MORGANTOWN, W.Va. — Now that he’s settled in at West Virginia, Neal Brown doesn’t have to play catch-up as he builds the Mountaineers’ 2021 recruiting class.
“Last year was a total aberration,” Brown said in an exclusive interview with MetroNews. “You can’t look at that at all because we were in so late.”
On what was supposed to be the date of West Virginia’s spring game, the Mountaineers have seven players committed to the ’21 class. That’s about where things are supposed to be.
“I feel like we’re kind of in the normal range right now,” Brown said.
What happens from here promises to get decidedly abnormal.
After the spring game, the next traditional spike in commitments from incoming seniors comes around the time that programs host their June camps. There’s another bump in late July before the final wave of commits make up their minds in the weeks leading up to December’s national signing day.
With campuses across the country currently closed to visitors, the next phase of the recruiting game is rife with uncertainty.
When it comes to West Virginia’s highest-priority targets, there is at least a pretty good feel on the part of both coaches and players.
“We’ve got strong relationships with our guys that have committed and anyone who is close to being committed,” Brown said. “If you look at how people are approaching this pandemic, I think Power 5 programs are all over the map. There isn’t a single kid that’s committed to us that hasn’t been here at least twice. Most of them have been here three times or more.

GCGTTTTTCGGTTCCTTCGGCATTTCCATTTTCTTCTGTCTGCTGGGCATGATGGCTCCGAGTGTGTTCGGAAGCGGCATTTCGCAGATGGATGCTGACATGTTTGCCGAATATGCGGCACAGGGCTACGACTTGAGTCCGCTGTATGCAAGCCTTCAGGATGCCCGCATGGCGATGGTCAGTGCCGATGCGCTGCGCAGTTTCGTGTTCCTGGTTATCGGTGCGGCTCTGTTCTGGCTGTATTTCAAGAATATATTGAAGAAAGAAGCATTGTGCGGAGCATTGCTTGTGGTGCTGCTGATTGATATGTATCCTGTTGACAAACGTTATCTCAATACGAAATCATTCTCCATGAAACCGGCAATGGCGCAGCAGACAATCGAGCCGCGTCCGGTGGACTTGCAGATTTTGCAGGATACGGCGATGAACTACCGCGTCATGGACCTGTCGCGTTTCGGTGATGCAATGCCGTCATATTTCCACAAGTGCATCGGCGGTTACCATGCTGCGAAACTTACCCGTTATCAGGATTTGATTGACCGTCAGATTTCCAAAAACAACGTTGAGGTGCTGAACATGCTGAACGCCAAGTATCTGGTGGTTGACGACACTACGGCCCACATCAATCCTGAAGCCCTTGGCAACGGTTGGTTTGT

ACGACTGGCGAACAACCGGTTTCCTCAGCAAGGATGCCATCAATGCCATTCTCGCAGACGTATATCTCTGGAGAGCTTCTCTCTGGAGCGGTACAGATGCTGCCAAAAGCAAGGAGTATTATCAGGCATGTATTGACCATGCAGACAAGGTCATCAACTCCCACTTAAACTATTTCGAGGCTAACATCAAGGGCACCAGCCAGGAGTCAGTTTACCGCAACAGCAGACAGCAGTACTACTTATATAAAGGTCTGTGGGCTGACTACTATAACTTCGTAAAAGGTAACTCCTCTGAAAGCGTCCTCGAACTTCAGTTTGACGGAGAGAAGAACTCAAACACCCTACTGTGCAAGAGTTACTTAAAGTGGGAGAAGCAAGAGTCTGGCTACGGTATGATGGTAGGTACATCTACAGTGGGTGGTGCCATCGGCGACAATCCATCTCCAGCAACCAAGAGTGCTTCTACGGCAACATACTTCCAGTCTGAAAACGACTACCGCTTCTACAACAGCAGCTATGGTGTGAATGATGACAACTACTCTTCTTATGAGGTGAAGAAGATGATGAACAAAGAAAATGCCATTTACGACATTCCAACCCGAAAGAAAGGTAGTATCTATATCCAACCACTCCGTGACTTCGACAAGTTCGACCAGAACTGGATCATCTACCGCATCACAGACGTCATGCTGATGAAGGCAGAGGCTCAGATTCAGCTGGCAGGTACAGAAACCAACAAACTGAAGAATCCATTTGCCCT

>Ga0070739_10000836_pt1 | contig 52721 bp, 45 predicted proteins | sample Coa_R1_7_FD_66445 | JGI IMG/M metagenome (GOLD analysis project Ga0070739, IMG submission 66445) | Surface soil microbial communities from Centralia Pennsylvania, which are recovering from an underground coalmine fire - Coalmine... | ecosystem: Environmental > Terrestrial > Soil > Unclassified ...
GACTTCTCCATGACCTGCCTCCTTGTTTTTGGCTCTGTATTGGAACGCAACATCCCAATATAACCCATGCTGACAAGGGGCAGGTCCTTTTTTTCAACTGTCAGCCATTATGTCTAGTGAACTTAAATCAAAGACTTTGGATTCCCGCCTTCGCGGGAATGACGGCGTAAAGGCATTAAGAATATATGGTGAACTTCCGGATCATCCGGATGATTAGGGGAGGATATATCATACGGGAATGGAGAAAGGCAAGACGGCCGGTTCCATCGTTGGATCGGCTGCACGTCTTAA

“If you get them there a third time, you’ve got a legit chance. Doesn’t always mean you’ll get them. But you’ve got a legit chance.”
Familiarity is always a key in recruiting, but an element of it will end up missing in this cycle — to the detriment of both sides. That could lead to a wild ride for the remainder of this recruiting calendar, and perhaps ultimately in the transfer portal in years to come.
“The biggest issue in recruiting is the in-person stuff,” Brown said. “It’s not just watching a kid in a camp setting. It’s being in school and being able to talk to the guidance counselor or the school secretary. Being able to watch how they interact with their teammates.
“In a camp setting, do they jump up and try to take reps, or let other people get them? You’re watching that as much as how big he is, how fast he is.”
Players are also missing out.
“A coach will potentially be a lot different on a phone call or campus tour than when they are coaching their position. Do they like that style? They’re missing that,” Brown said. “They’re missing being able to come on official visits and spend time around players. I think that’s what makes kids make decisions more than anything, is the culture and kids that are on campus already.
“I think both sides are missing a lot of data points, and that’s concerning.”
Brown also foresees the potential for an unusually high number of committed recruits flipping to other schools before signing day. Due to the uncertainty of the situation in the midst of a pandemic, Brown has seen some players make potentially premature decisions in order to secure their futures.
“Some of these commits have committed to schools where they haven’t even been on campus,” Brown said. “That’s hard. When we return to whatever our new normal looks like, I think it’s going to be interesting to see how many of those actually stick.
“There’s been a lot of recruiting activity during this time. There’s a couple of reasons for it. One is that social media plays a big role. They see other kids committing and they see the reaction of the fan bases generating likes and retweets. A kid may make a premature decision based on wanting that feeling, wanting that response. Another is they don’t know what the recruiting landscape will look like, so they may be like ‘I better take one.’”
So what happens if it is months before Brown can get recruits on campus again?
“We’re going to do the absolute best we can with what we have available,” Brown said. “If that’s what is laid in front of us, we’re going to go with it.”